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Study: Organizations lack BYOD policies, employees lack awareness

Despite a large number of organizations expressing concern over bring-your-own-device (BYOD), many IT departments are yet to take significant steps to discuss best security practices with employees.

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Study: Organizations lack BYOD policies, employees lack awareness

byod, employee education, mobile device management


Despite a large number of organizations expressing concern over bring-your-own-device (BYOD), many IT departments are yet to take significant steps to discuss best security practices with employees. A recent survey by risk and compliance services company Coalfire found that 49 percent of respondents' IT departments have failed to discuss mobile or cybersecurity with them.

Other key findings include:

• 84 percent use the same device in their personal lives and at work.
• 47 percent have no passcode on their mobile phones
• 36 percent reuse passwords
• 51 percent reported that their companies don't have remote wiping capabilities

While the survey highlighted current problems with mobile device security, there are actions organizations can take based on this data to protect critical data, even in light of the growing BYOD trend.

Education and MDM are critical for mobile device security
The key findings of the survey highlighted a need for organizations to enhance two factors: Improved employee education when it comes to best practices and potential threats, and mobile device management (MDM) technology to give organizations solutions such as remote wiping.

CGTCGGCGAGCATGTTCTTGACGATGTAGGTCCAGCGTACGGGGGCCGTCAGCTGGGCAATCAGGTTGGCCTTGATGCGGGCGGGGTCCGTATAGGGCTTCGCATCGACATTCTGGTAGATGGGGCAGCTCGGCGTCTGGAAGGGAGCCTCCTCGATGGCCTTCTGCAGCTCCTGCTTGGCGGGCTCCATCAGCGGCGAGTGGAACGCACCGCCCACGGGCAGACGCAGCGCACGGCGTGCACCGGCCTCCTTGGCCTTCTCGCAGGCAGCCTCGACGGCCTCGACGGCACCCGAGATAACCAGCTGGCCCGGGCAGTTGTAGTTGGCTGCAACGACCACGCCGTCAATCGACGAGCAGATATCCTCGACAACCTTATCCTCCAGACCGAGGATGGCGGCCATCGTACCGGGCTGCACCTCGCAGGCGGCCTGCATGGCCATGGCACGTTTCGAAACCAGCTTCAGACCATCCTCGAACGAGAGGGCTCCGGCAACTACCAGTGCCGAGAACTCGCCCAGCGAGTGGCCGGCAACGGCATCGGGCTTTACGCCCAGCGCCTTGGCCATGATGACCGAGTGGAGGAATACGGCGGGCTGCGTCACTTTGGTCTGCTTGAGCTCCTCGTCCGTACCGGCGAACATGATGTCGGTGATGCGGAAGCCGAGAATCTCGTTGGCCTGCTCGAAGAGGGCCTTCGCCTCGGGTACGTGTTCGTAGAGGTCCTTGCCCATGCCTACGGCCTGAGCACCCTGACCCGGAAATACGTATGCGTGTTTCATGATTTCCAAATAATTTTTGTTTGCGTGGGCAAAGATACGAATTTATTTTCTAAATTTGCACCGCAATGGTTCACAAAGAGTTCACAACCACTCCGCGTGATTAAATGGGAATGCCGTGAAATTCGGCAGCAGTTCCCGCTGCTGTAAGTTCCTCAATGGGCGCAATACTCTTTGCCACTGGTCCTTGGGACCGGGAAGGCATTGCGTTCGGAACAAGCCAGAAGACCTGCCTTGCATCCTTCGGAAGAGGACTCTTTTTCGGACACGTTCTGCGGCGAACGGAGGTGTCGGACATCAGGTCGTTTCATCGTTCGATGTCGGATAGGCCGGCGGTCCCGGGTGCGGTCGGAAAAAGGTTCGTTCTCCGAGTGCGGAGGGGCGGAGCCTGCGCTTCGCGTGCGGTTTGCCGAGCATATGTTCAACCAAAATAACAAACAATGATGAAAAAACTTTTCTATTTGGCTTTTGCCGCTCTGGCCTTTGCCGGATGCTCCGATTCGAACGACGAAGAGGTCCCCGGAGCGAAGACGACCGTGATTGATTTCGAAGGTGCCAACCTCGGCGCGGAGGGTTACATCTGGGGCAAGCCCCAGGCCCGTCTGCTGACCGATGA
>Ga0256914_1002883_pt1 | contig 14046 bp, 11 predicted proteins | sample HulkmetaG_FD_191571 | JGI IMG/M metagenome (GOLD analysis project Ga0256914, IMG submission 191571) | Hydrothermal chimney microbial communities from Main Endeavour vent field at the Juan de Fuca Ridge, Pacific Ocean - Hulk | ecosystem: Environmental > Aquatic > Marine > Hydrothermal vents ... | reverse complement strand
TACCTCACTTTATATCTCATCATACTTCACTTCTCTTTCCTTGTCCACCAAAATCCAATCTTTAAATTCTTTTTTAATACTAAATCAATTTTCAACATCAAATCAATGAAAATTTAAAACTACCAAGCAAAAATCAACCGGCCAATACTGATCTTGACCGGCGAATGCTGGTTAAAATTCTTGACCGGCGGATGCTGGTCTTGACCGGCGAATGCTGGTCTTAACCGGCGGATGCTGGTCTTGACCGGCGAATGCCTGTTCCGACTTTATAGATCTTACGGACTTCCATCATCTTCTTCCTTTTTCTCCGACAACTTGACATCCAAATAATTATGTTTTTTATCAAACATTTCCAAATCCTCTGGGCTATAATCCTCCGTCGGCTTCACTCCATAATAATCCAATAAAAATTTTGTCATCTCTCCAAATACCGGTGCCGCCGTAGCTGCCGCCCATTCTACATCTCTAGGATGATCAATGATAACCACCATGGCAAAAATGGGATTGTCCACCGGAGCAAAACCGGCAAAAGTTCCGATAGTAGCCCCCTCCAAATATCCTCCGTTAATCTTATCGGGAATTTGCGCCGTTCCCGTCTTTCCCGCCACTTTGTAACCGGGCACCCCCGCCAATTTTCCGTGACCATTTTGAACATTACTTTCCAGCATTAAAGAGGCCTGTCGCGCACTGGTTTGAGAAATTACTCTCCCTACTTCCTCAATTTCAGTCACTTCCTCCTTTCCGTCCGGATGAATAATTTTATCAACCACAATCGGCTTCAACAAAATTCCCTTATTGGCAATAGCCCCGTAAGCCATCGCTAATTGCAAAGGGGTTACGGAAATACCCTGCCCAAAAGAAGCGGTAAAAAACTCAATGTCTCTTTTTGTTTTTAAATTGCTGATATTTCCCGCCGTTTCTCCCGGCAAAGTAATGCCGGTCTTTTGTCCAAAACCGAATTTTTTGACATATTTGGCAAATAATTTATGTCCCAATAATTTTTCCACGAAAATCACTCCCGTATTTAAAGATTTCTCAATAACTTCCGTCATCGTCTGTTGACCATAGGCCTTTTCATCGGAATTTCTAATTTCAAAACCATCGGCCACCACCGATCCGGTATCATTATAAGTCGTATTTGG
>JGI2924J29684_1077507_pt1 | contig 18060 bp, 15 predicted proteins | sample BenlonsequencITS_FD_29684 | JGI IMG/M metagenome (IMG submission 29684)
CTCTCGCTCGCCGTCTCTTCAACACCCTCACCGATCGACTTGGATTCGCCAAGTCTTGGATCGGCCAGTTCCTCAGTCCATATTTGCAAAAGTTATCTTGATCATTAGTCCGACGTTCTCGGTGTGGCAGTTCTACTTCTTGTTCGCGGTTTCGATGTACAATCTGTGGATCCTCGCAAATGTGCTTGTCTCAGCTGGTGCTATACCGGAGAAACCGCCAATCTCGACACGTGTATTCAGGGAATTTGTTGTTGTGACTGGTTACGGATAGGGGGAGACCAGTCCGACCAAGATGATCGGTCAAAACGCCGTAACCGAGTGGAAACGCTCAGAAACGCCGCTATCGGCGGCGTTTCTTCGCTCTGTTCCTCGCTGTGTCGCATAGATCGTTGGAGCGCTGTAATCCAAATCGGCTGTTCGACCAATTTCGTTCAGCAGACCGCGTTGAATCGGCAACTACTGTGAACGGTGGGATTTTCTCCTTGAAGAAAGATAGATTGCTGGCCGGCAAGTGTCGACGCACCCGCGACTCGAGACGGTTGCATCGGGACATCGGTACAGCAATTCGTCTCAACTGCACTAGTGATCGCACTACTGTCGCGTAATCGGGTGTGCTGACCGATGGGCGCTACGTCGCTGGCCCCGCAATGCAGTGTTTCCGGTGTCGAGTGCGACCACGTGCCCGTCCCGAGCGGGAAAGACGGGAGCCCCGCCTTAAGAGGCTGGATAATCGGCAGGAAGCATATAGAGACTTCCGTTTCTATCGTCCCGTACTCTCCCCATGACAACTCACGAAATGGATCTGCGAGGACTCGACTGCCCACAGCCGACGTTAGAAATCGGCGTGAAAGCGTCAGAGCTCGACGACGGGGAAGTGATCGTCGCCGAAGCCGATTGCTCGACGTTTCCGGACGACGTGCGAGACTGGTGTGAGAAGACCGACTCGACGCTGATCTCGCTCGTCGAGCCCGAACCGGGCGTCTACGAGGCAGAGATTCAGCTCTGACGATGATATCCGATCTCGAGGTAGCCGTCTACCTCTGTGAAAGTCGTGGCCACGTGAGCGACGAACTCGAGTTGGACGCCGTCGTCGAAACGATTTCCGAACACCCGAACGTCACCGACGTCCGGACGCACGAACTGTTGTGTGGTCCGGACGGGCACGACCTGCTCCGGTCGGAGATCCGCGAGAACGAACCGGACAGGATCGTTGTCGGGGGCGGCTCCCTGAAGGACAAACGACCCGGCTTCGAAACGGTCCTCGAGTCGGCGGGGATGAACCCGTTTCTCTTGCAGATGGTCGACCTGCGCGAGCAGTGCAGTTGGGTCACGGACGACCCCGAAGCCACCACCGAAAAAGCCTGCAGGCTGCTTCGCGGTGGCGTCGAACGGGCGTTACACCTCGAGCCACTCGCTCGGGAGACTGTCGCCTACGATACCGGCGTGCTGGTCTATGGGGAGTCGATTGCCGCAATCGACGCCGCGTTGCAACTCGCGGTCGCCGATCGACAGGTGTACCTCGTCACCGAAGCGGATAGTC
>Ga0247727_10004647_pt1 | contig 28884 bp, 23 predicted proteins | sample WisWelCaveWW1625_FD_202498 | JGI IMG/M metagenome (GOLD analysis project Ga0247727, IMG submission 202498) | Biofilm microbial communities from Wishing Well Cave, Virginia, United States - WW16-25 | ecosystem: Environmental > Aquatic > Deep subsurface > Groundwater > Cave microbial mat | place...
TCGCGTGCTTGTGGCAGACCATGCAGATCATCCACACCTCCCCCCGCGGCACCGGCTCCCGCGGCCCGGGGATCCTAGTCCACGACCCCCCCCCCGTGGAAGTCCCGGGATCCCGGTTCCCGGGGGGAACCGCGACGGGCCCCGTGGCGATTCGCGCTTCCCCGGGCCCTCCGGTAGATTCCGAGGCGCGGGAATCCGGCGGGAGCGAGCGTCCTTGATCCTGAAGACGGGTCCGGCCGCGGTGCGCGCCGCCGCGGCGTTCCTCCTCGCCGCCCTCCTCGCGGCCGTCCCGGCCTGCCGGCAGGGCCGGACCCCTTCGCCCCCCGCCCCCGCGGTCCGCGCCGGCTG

"The BYOD trend is not slowing down, and while it has many benefits, it’s also introducing a number of new security risks that may be foreign to many companies," said Rick Dakin, CEO and Chief Security Strategist with Coalfire. "The results of this survey demonstrate that companies must do much more to protect their critical infrastructure as employees work from their own mobile devices, such as tablets and smartphones, in the workplace. Companies need to have security and education policies in place that protect company data on personal devices."

Mobile device management lessons learned
A recent Computerworld article echoed the sentiments expressed by Dakin. However, the article discussed the MDM issue in light of successful BYOD deployments. For example, U.K. utility company Severn Trent has mobilized 2,000 field workers over the past five years. While workers are out in the field repairing critical infrastructure, they are able to access the utility's centralized resource planning and scheduling system - this allows workers to quickly identify where their next job is, as well as document when they arrive or reschedule as necessary. Fully leveraging the advantages of enterprise mobility the way Severn Trent has may require companies to reevaluate their technology solutions. According to Nick McQuire, a Research Director for Enterprise Mobility at analyst IDC, companies will need to improve their use of MDM tools.

"Companies rarely use the right technology to enable what they want," said McQuire, who was quoted in the article. "Our research shows only a fifth of companies are using proper device management."

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